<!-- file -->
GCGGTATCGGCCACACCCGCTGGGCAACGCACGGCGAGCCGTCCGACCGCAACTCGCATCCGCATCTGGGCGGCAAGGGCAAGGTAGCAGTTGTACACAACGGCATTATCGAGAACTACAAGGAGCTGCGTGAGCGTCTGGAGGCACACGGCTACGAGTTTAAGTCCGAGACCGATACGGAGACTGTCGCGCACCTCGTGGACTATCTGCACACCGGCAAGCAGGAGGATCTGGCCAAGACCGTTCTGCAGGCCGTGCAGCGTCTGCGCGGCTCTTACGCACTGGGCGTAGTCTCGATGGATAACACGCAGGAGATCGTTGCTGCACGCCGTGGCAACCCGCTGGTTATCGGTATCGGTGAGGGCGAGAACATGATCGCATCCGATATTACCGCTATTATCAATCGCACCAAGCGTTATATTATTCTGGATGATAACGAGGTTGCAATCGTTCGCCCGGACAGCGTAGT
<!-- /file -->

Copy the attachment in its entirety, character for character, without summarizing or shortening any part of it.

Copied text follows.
GCGGTATCGGCCACACCCGCTGGGCAACGCACGGCGAGCCGTCCGACCGCAACTCGCATCCGCATCTGGGCGGCAAGGGCAAGGTAGCAGTTGTACACAACGGCATTATCGAGAACTACAAGGAGCTGCGTGAGCGTCTGGAGGCACACGGCTACGAGTTTAAGTCCGAGACCGATACGGAGACTGTCGCGCACCTCGTGGACTATCTGCACACCGGCAAGCAGGAGGATCTGGCCAAGACCGTTCTGCAGGCCGTGCAGCGTCTGCGCGGCTCTTACGCACTGGGCGTAGTCTCGATGGATAACACGCAGGAGATCGTTGCTGCACGCCGTGGCAACCCGCTGGTTATCGGTATCGGTGAGGGCGAGAACATGATCGCATCCGATATTACCGCTATTATCAATCGCACCAAGCGTTATATTATTCTGGATGATAACGAGGTTGCAATCGTTCGCCCGGACAGCGTAGT